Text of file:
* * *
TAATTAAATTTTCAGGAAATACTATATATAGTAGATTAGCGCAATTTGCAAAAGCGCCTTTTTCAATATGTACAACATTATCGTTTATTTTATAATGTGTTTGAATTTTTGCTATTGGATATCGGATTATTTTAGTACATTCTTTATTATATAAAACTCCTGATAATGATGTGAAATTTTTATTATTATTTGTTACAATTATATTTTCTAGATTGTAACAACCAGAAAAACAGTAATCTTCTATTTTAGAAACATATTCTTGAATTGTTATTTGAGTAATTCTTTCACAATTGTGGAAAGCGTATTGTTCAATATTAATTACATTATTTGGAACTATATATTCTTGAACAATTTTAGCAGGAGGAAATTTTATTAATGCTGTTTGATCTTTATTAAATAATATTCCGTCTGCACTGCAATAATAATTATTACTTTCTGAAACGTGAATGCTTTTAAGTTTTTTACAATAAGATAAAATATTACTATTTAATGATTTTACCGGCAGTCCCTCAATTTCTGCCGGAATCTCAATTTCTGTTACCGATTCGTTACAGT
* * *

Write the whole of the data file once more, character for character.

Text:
TAATTAAATTTTCAGGAAATACTATATATAGTAGATTAGCGCAATTTGCAAAAGCGCCTTTTTCAATATGTACAACATTATCGTTTATTTTATAATGTGTTTGAATTTTTGCTATTGGATATCGGATTATTTTAGTACATTCTTTATTATATAAAACTCCTGATAATGATGTGAAATTTTTATTATTATTTGTTACAATTATATTTTCTAGATTGTAACAACCAGAAAAACAGTAATCTTCTATTTTAGAAACATATTCTTGAATTGTTATTTGAGTAATTCTTTCACAATTGTGGAAAGCGTATTGTTCAATATTAATTACATTATTTGGAACTATATATTCTTGAACAATTTTAGCAGGAGGAAATTTTATTAATGCTGTTTGATCTTTATTAAATAATATTCCGTCTGCACTGCAATAATAATTATTACTTTCTGAAACGTGAATGCTTTTAAGTTTTTTACAATAAGATAAAATATTACTATTTAATGATTTTACCGGCAGTCCCTCAATTTCTGCCGGAATCTCAATTTCTGTTACCGATTCGTTACAGT